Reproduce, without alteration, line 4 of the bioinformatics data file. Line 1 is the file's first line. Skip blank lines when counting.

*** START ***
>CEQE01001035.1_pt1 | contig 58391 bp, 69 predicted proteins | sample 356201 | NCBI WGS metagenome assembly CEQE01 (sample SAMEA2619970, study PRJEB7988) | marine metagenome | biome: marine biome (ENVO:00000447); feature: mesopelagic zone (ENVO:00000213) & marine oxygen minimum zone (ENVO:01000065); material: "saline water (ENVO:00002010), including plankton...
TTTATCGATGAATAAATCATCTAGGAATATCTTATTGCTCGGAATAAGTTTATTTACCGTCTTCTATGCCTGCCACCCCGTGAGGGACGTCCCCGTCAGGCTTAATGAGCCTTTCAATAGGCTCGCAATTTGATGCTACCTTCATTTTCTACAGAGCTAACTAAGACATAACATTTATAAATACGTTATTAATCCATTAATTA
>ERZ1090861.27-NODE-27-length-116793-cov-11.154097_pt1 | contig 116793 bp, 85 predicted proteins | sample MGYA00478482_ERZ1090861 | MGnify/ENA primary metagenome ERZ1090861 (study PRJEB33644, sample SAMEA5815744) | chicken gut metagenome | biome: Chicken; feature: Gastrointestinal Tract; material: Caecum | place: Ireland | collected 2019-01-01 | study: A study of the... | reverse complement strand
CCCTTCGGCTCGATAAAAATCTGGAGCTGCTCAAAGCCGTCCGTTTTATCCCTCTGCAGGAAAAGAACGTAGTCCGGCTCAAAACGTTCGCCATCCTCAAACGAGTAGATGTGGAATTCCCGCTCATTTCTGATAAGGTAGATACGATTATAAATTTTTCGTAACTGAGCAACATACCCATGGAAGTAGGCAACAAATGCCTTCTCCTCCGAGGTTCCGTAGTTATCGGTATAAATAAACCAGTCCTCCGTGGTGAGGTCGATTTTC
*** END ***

CCCTTCGGCTCGATAAAAATCTGGAGCTGCTCAAAGCCGTCCGTTTTATCCCTCTGCAGGAAAAGAACGTAGTCCGGCTCAAAACGTTCGCCATCCTCAAACGAGTAGATGTGGAATTCCCGCTCATTTCTGATAAGGTAGATACGATTATAAATTTTTCGTAACTGAGCAACATACCCATGGAAGTAGGCAACAAATGCCTTCTCCTCCGAGGTTCCGTAGTTATCGGTATAAATAAACCAGTCCTCCGTGGTGAGGTCGATTTTC